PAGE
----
Snapshot : Whether you call them market researchers or consumer insight managers, there’s no doubt they fulfil an important role to help you understand consumers. But, some of their behaviours like long reports, hopeless recommendations and fear of making a decision can drive you crazy.
At the time of writing this article, we’re also in the middle of building our market research and consumer insight content for this website.
And important as it is, there’s lots of things about market research and market researchers that will drive you crazy. (see also our article on the the audience for market research).
Market researchers for non-marketers
But not everyone who visits this site works in marketing. And if you haven’t experienced working with market researchers, there’s lots to learn about how to get the best out of them.
So in this article, we’re going to have a go at explaining market research and consumer insights to non-marketing people. We’ll talk from our experience of how you go about working with market researchers and research agencies.
Why is that when you work with them, very often market researchers drive you crazy?
Are they market researchers or consumer insight managers?
So first off, there’s that confusion over the name of what they do – market research or consumer insights? We’ve found most market researchers prefer to call themselves consumer insight managers, rather than market researchers.
But, most non-marketers probably know the subject better as market research.
Putting both terms in Google Trends shows that “Market Research” appears 60 times more often than “Consumer Insight” as a search term. So, as this article is aimed at non-marketers, we are going to use their term “Market Research” as we go on.
Market research is what market researchers actually do. Consumer insights on the other hand are what they deliver. And what people do, is usually easier to understand than what people deliver.
Everyone knows what a plumber is for example. But a liquid flow solution specialist for example, makes much less sense. Everyone knows what a postman or postwoman does. But a package delivery facilitator, much less clear.
People who work in consumer insights / market research often prefer the term ‘consumer insights’. It’s ironic that ‘the voice of the consumer’ in the business find it hard to use the term that actual consumers prefer to use to describe them.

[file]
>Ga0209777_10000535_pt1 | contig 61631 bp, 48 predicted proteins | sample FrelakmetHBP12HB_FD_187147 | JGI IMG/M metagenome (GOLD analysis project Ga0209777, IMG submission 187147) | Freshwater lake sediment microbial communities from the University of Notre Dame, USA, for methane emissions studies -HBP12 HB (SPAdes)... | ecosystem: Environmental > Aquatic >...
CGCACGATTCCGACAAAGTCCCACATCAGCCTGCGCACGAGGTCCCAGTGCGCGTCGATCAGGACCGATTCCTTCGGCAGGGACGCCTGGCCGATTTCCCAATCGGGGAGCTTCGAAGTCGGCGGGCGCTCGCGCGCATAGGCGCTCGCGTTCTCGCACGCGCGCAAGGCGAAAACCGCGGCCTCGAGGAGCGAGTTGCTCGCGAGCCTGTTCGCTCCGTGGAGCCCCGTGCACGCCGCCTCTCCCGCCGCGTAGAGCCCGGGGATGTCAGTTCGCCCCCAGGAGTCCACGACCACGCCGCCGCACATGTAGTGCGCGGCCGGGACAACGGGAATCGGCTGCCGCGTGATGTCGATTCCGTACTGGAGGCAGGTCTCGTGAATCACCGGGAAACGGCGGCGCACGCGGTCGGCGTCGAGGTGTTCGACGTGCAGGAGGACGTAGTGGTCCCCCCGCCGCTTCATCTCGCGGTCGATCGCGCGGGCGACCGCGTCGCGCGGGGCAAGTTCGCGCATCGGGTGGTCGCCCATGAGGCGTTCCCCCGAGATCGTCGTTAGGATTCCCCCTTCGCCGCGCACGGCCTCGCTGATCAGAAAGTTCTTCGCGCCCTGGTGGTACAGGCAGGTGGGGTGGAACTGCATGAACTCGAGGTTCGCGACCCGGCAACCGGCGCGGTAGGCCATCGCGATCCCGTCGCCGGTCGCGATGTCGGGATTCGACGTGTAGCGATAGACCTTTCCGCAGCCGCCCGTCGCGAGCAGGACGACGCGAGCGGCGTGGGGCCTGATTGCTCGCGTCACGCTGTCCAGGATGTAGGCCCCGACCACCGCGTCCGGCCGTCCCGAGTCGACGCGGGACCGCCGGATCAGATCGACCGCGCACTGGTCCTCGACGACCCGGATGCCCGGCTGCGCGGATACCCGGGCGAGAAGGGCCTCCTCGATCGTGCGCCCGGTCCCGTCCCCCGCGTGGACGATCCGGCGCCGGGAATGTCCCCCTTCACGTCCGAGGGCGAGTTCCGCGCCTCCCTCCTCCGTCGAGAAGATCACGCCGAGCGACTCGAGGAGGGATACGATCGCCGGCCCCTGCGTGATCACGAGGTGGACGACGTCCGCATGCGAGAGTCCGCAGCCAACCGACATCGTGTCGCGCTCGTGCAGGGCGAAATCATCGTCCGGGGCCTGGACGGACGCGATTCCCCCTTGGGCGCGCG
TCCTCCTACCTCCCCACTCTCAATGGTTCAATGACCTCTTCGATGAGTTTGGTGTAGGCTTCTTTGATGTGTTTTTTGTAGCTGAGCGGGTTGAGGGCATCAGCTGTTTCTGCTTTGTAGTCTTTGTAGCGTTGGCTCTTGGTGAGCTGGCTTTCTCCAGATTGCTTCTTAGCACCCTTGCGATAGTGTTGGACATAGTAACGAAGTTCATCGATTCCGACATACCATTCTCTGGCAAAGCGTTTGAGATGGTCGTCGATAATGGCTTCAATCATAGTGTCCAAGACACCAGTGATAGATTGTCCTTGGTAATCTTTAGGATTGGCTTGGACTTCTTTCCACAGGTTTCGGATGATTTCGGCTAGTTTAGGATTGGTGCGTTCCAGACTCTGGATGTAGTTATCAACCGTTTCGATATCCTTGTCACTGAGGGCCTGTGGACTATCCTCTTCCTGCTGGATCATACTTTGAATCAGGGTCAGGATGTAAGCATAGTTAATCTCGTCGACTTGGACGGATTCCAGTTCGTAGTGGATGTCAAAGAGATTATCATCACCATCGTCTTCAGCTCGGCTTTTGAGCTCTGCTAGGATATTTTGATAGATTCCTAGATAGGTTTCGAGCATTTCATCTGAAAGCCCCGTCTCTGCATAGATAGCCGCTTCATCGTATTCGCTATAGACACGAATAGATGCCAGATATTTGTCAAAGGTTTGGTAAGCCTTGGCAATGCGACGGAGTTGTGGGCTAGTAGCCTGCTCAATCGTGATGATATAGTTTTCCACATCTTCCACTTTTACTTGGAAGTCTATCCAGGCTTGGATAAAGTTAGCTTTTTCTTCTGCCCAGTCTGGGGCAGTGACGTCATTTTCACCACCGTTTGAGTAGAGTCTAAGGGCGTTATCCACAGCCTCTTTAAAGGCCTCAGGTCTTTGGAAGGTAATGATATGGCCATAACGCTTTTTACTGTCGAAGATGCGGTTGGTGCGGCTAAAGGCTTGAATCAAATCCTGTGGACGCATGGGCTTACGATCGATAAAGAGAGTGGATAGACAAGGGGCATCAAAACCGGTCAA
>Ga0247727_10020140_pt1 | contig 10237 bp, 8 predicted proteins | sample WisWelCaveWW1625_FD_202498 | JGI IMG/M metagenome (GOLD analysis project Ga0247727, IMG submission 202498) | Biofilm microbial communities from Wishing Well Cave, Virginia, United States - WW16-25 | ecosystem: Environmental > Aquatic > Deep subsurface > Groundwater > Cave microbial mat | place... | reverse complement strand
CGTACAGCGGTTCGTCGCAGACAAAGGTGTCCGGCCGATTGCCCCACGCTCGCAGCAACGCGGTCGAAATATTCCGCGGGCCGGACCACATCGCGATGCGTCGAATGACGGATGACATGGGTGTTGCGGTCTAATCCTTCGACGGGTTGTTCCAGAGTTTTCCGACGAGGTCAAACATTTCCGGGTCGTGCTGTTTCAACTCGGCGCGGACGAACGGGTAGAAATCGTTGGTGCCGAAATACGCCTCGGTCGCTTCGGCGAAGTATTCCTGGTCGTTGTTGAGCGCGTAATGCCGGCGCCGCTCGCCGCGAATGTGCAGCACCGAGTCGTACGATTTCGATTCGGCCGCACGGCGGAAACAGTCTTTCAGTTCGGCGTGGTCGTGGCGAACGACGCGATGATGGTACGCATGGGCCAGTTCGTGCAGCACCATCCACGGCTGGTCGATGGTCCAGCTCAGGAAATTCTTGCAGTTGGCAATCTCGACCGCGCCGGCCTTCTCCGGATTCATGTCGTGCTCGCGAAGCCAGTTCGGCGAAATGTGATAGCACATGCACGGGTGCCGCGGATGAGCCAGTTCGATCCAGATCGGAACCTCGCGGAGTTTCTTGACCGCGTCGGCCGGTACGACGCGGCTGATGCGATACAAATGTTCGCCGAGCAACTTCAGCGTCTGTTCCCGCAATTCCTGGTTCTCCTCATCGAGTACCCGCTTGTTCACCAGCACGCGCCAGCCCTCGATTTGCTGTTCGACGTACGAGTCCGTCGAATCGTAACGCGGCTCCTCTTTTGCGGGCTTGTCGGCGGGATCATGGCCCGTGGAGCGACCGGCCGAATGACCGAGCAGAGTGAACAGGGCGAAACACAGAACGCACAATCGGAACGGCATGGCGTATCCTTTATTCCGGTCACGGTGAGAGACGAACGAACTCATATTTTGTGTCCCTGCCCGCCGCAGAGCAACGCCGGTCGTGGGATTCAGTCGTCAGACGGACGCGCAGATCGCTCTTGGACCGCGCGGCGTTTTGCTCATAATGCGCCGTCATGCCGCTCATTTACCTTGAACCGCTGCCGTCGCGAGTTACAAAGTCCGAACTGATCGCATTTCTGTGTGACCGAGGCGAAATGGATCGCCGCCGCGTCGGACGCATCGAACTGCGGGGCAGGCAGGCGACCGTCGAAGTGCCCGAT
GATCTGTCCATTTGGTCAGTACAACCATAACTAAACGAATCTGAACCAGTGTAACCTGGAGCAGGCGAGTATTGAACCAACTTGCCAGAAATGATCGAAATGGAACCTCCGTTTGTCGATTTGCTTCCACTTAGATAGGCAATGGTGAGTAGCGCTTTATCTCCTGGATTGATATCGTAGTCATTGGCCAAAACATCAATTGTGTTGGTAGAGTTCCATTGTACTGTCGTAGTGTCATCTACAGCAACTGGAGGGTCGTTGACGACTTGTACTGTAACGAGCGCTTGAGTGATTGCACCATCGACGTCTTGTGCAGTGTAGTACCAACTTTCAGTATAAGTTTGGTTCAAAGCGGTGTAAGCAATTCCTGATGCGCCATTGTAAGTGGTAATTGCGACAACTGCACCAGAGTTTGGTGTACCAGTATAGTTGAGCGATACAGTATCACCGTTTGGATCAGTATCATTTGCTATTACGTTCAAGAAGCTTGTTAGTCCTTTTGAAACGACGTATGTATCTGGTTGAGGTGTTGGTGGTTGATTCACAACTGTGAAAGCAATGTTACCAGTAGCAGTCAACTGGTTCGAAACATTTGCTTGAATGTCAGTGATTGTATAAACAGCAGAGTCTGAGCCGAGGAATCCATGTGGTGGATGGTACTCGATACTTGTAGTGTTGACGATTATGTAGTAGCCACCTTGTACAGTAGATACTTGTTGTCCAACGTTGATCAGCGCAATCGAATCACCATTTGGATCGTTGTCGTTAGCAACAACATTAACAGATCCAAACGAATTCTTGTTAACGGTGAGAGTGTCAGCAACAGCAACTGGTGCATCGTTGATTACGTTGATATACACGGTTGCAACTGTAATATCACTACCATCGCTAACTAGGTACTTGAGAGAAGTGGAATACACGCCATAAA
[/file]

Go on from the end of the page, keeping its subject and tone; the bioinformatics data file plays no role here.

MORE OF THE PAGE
Why do market researchers not like the term market researchers?
This got us thinking. Why do ‘market researchers’ not like calling themselves ‘market researchers’? We see two reasons.
Intrusive and/or sneaky
Market research has become associated with intrusive or sneaky behaviours. The ‘on the street with a clipboard’ crew who get in your way when you’re running to catch that bus.
There’s the ‘hey, we just calling right when you are in the middle of making dinner to see if you’d answer questions on home insurance’ bunch too.
Either that, or the assumption that market researcher are just trying to snoop into your life. Nobody likes being snooped on.
Consumers are suspicious these guys just use ‘market research’ as a way to sell you stuff, right? The industry has got much better at weeding out intrusive behaviours like this, but the public perception of market research still persists. We can see this as a valid reason for wanting to be not be called “market researchers”.
The type of people market research attracts
However, there’s also the type of people who are attracted into working in consumer insights.
We base this admittedly un-statistically verified perception on the experience of working with probably around a few hundred ‘consumer insight’ people over the years. Almost without fail, you’ll find that people who work in this area are smart and technically knowledgeable. It does take a certain amount of expertise and skill to do market research properly.
But OMG, don’t they just love reminding you of how smart and knowledgeable they are?
Nine times out of ten, you’ll find smug cleverness that runs through market research professionals.
“Oh no no no, you can’t possibly conclude that from this report” they tell you.